Rage continued to boil among Black activists Saturday, days after a Kentucky grand jury declined to indict three white Louisville police officers in the death of Breonna Taylor, a Black woman who was fatally shot in her Louisville apartment during a botched narcotics investigation.
“We have to organize like our lives depend on it, because they do,” said Krystal Strong, 35, an organizer for the Black Lives Matter chapter in Philadelphia and the Black Philly Radical Collective, a group that advocates for the Black community and has called to defund and restructure the policing system. Standing on the steps of the Philadelphia Museum of Art before a crowd of a couple hundred people in masks, she spoke into a bullhorn. “This is a system willing to kill us in our sleep."
In the wake of highly publicized Black citizens being killed by police — Taylor and Minneapolis’ George Floyd commanded headlines nationwide — Strong and other Black activists encouraged more protests and organizing to protect the Black community. They emphasized there had to be further attention toward guarding vulnerable populations, which included female, transgender, and disabled Black people.
Taylor, a 26-year-old emergency-room technician, died in the hallway of her apartment after the three officers — Brett Hankison, Myles Cosgrove, and Jonathan Mattingly — swarmed her apartment after midnight as part of a drug raid in March.
A recently released grand jury recording stated that Taylor and her live-in boyfriend, Kenneth Walker, were in bed watching a movie with the lights off, not sleeping. The details have further jumbled a report that has been rife with conflicting statements.
Walker took the police to be home invaders and shot once, striking Mattingly in the thigh. The police fired 32 shots in return, at least five of which hit Taylor, killing her immediately.
Louisville officials said they suspected that Taylor’s ex-boyfriend Jamarcus Glover had been using her apartment to receive drugs. A search subsequently turned up no drugs. The Louisville police chief dismissed Hankison from the force but kept on Cosgrove and Mattingly.
The anger in Philadelphia mirrored that of global shock and dismay when only Hankison was indicted on three counts of wanton endangerment. The charges held him responsible for indiscriminately shooting around Taylor’s apartment and endangering three of her neighbors. None of the officers were charged in Taylor’s death.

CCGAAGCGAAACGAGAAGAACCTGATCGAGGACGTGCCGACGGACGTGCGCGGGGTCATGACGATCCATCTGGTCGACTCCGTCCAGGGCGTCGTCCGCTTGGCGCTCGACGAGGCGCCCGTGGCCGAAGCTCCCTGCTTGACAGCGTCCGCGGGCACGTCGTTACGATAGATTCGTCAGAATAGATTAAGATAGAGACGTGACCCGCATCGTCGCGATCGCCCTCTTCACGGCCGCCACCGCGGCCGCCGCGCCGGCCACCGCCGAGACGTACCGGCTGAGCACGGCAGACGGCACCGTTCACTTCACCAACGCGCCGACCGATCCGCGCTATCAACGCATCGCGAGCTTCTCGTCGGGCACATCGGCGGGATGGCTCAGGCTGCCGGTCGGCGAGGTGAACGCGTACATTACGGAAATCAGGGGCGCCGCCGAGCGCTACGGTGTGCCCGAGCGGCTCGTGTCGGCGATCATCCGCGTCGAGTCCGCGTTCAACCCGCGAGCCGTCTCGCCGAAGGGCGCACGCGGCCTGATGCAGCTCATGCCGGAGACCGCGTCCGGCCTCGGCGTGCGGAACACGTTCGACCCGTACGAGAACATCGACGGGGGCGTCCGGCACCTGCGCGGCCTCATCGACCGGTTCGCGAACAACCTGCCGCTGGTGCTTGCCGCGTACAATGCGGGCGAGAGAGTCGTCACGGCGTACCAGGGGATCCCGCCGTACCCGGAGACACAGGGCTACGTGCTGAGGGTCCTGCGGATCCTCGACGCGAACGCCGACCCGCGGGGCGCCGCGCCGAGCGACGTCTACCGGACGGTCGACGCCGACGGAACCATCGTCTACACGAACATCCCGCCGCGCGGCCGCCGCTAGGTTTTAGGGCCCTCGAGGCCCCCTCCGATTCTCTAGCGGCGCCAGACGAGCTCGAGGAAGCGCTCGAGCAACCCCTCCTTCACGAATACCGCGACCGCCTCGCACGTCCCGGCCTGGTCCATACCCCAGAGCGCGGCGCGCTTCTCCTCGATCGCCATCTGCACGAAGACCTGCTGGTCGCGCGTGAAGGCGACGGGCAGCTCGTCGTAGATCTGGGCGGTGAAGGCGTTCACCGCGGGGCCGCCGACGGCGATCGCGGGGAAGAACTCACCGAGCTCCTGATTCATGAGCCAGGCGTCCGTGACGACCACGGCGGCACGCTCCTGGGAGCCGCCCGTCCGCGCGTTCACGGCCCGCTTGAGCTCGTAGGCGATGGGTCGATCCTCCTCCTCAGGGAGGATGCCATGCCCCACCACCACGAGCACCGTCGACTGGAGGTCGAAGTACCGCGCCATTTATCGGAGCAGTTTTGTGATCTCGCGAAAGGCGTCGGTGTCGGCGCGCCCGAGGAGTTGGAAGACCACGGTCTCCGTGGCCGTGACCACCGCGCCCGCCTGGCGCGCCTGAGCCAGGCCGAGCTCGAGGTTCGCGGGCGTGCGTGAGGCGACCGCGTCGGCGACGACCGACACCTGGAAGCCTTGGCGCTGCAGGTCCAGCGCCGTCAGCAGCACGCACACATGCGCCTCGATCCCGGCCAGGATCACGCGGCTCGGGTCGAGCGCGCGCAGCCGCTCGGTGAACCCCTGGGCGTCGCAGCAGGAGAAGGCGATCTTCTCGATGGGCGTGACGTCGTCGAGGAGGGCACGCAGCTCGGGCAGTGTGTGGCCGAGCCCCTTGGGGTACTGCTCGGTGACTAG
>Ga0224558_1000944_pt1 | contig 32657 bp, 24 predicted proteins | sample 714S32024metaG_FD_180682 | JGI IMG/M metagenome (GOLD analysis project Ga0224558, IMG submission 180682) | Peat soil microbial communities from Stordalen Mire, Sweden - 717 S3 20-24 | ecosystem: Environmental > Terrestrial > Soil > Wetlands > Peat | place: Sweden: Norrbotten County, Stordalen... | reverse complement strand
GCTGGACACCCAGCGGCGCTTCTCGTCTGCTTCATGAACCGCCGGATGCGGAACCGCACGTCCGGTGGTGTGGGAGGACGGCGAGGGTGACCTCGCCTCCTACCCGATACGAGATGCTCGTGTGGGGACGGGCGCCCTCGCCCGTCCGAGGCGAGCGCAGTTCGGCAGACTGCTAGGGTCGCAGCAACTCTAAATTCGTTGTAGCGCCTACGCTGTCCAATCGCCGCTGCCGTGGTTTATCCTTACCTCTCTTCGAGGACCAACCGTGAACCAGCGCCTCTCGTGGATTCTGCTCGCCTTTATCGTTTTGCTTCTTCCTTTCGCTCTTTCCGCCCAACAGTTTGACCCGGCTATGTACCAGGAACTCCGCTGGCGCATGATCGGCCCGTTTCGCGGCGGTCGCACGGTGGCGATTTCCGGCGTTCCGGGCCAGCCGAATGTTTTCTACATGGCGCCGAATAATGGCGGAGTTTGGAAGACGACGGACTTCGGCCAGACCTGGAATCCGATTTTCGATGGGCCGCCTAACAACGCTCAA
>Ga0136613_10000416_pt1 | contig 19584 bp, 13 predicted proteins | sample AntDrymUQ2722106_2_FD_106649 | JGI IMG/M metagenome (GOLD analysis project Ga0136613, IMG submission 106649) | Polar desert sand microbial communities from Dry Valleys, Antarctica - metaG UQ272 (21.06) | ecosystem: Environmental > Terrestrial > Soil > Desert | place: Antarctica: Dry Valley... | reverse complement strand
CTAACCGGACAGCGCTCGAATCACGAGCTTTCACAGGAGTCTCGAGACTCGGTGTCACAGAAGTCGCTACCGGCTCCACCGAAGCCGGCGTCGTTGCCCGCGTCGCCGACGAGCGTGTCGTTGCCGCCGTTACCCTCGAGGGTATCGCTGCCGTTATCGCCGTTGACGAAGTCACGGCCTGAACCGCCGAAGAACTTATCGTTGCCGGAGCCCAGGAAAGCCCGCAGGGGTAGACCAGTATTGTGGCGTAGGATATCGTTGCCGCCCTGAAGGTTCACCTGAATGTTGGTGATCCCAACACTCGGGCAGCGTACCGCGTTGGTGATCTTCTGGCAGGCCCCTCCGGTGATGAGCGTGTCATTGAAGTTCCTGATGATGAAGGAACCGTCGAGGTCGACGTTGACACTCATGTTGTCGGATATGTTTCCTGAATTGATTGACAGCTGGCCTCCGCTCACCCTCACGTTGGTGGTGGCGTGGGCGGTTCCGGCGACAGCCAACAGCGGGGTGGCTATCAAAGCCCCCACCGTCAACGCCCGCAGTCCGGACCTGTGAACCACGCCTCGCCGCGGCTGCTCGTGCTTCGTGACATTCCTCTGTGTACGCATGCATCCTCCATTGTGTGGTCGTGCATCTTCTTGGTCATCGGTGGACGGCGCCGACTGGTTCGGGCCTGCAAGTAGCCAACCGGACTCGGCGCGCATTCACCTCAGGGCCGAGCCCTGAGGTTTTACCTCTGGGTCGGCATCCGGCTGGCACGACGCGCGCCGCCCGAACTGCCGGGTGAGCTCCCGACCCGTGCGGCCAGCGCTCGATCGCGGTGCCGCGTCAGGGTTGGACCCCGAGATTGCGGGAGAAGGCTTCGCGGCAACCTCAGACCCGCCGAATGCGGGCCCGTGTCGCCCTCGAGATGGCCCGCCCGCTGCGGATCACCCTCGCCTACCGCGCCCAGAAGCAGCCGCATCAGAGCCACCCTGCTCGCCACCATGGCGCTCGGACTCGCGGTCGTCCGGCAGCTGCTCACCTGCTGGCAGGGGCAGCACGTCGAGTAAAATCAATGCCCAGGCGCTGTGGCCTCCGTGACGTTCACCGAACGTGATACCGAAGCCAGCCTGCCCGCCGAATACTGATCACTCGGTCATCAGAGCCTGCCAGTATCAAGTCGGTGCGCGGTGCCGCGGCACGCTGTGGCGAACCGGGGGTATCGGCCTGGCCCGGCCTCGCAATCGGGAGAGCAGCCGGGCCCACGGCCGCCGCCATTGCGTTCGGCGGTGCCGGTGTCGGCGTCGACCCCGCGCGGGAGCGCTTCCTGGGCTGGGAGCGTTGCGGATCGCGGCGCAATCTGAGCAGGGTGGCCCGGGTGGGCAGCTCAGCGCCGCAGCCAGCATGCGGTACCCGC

Philadelphia activists said they were disgusted that the grand jury prioritized the shots Hankison missed over the shots that hit Taylor.
“They’re speaking truth to power,” Marta Guttenberg, 73, a retired pediatric pathologist at the Children’s Hospital of Philadelphia, said of the Black Lives Matter movement. She said she admired the women in the movement, calling them models who “stand for all women.”
In a news cycle that has rotated around two prominent women — the recently deceased Ruth Bader Ginsburg and her potential replacement, Amy Coney Barrett, whom President Donald Trump quickly nominated after Ginsburg’s death — Guttenberg said Barrett was “an example of the false view of the role of women.”
The Philadelphia activists said they will continue to protest the deaths of Black people. They also emphasized that more support is needed for those arrested during protests. Some of those arrested have been unable to post bail, leaving them in jail, said Anthony Smith, 28.
Smith was arrested over the summer in West Philadelphia during a protest. When protesters were released from jail, he said, they were sometimes let out at night without their belongings, leaving them without money or a cellphone.
An Inquirer investigation last year found that about 73% of people booked in jail, or roughly 16,000, were allowed to leave after the city’s Cashier’s Office had closed, effectively stranding them. The city revised its policies after the investigation.
“That s--- is demoralizing,” Smith said.
Despite some setbacks and blows to morale, the organizers said support for local organizers and protesters remained of paramount importance in Philadelphia.
“Stay socially distanced, but bring it in, y’all,” Strong said, wearing a red sweatshirt printed with the uniquely Philadelphia-to-South Jersey term Jawn, with the iconic statue of Rocky in the background. “All Black lives matter.”